From Jim Brash at The North Star, February 20th:
1. Tell us about yourself and your personal history as an activist and socialist.
I come from a conservative, Catholic working class family. My father was an electrician. I am the 4th of 19 children and spent most of my youth caring for siblings since my mother was always pregnant. To this day, children remain my primary inspiration in politics.
I had no options in 1962 for going to college. My grades had suffered from doing childcare, and as a working class girl, college was unaffordable and wasn’t considered my destiny. I had always been interested in children with learning disabilities and worked throughout high school summers at a boarding school run by nuns for learning disabled girls. High school graduation looked like a 600-foot cliff so I applied to the order and joined in 1962.
I remained in the novitiate for just over 2-1/2 years but left for several reasons: they removed me from childcare because I refused to use physical violence on the girls and made me an apprentice cook instead; the Vietnam War had started and one of my older brothers was sent but the convent would not allow me to read about the war; they would not allow me to go to college because they said I lacked sufficient intelligence; and lastly, I was deeply offended by the unequal relationships between men and women in the church.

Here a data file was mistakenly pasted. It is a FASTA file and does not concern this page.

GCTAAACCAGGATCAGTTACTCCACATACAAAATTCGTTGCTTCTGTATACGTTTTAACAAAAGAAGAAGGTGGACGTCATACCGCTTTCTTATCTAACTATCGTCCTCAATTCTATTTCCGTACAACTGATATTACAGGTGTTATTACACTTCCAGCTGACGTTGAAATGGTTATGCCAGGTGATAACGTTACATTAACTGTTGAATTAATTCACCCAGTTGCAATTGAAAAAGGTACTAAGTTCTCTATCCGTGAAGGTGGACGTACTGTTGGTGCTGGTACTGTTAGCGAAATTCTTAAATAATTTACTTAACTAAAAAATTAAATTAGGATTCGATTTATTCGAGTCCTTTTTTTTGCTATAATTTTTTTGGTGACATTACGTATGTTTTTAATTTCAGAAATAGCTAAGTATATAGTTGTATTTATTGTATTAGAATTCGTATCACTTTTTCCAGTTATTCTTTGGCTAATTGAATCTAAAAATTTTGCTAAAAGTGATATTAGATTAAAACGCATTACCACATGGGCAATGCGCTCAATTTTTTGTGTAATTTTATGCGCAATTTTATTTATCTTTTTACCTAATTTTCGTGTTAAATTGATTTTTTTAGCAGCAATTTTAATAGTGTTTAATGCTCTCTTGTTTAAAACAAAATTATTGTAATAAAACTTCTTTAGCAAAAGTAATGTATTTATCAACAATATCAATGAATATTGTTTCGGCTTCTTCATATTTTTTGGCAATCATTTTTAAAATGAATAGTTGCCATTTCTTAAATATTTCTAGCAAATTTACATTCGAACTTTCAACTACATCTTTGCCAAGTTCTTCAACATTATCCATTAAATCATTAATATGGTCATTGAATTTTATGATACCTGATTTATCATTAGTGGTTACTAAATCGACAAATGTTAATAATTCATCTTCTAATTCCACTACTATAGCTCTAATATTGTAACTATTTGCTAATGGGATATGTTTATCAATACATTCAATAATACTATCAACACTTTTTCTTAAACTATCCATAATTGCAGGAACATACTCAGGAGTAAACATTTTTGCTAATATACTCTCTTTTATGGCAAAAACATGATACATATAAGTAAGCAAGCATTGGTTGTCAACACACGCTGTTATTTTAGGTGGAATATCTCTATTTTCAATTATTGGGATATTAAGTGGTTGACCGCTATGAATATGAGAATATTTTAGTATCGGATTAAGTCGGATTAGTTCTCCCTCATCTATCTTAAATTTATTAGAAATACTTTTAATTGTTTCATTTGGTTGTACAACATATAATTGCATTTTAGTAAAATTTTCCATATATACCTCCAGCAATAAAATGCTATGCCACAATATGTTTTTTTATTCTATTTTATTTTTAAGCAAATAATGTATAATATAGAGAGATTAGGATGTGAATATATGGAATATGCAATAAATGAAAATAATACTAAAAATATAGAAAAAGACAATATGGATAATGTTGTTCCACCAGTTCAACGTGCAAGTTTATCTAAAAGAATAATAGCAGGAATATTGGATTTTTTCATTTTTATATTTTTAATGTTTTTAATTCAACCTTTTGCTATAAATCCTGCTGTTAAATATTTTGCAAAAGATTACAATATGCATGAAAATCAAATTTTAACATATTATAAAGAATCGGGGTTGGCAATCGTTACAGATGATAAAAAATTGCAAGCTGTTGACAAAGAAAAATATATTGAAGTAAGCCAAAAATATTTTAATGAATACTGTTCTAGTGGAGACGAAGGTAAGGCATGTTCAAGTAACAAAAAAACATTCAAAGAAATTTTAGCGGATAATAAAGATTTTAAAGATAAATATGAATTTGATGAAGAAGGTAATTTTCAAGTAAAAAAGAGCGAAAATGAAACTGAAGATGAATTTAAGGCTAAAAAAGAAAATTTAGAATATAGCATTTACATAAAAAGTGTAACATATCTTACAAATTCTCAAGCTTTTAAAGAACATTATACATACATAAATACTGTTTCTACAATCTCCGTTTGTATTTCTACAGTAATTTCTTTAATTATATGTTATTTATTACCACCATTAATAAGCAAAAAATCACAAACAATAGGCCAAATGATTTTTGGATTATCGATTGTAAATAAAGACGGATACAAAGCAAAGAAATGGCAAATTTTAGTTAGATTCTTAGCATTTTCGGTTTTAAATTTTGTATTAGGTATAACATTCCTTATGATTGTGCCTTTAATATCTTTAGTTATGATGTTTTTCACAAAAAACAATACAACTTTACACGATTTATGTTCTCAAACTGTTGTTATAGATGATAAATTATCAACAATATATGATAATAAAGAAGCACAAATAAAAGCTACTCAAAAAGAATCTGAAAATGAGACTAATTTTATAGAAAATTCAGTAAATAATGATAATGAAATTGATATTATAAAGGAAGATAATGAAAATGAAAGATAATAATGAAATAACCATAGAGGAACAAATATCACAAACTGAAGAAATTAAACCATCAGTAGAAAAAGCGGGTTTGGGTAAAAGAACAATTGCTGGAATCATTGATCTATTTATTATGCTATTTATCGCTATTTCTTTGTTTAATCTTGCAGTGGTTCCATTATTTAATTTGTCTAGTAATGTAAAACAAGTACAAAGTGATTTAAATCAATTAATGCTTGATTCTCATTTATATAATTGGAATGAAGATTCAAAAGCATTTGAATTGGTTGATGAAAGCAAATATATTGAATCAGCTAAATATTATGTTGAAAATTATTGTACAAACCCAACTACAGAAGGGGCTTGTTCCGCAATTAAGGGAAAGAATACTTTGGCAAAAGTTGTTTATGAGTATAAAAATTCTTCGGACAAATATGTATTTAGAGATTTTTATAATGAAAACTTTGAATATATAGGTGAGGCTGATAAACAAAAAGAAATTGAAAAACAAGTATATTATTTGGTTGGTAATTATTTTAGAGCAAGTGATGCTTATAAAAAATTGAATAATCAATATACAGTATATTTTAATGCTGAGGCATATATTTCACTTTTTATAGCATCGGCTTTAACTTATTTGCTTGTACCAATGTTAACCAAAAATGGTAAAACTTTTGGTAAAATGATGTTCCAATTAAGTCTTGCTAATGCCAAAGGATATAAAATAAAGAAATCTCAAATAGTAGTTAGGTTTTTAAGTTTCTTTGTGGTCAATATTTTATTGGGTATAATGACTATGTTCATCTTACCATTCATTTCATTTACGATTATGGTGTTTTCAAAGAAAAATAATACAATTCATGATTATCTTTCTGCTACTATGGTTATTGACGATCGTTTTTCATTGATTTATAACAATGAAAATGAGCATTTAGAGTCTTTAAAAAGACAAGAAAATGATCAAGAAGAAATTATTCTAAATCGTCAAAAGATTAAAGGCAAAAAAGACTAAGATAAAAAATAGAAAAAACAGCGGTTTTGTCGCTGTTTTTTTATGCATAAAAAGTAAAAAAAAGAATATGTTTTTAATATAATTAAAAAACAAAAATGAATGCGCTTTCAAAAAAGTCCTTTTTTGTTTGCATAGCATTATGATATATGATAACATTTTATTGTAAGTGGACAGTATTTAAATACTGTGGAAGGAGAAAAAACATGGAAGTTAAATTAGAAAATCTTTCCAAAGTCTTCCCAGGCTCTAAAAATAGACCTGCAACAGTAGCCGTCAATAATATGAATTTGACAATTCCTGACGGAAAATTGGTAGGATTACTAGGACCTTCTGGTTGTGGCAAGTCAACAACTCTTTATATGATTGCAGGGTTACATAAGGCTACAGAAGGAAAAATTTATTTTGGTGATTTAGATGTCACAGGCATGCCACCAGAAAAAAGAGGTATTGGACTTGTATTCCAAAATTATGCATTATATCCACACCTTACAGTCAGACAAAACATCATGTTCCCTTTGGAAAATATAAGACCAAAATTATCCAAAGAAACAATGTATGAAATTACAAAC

I worked after the convent as a bank teller and then applied to the University of Minnesota since student aid was now available to working class students. I began in 1966 and my first mission on the campus was to head for the antiwar movement. I also became involved in Palestinian solidarity in 1967.
I had become a feminist in the convent and when the women’s movement began in NYC, I took a suitcase on a bus to a Cleveland antiwar conference in 1970 and hitchhiked on a bus from the conference to NYC. I became involved in building the August 26th 1970 Women’s March for Equality and am a part of its history.
I joined the Young Socialist Alliance in 1970 and SWP in 1971. My tenure was always troubled because I found it profoundly elitist and undemocratic in its internal functioning. But I am forever grateful for the theoretical education I received—from the literature I was introduced to, especially James P. Cannon and Trotsky; through the political debates and disputes; and from activism in several movements.
I might also say there is a negative kind of education one receives from rebelling against lack of democracy in an organization. I had sharp disputes with the SWP leadership for many years and resigned after eleven years because I found the leadership dishonesty, arrogance, and lack of democracy intolerable and recognized it had no chance in hell of leading social transformation anywhere. The experience has made me hyper-sensitive to lack of democracy within organizations.
2. Why are you running in 2016?
I knew it would be an uphill battle but there was no one running who represented the political perspectives of socialists—the uncompromising opposition to wars; absolute commitment to the struggle of the Black community against discrimination and the war on Black youth; ardent support for refugees and immigrant rights; and commitment to women’s rights, LGBT rights, and other social struggles.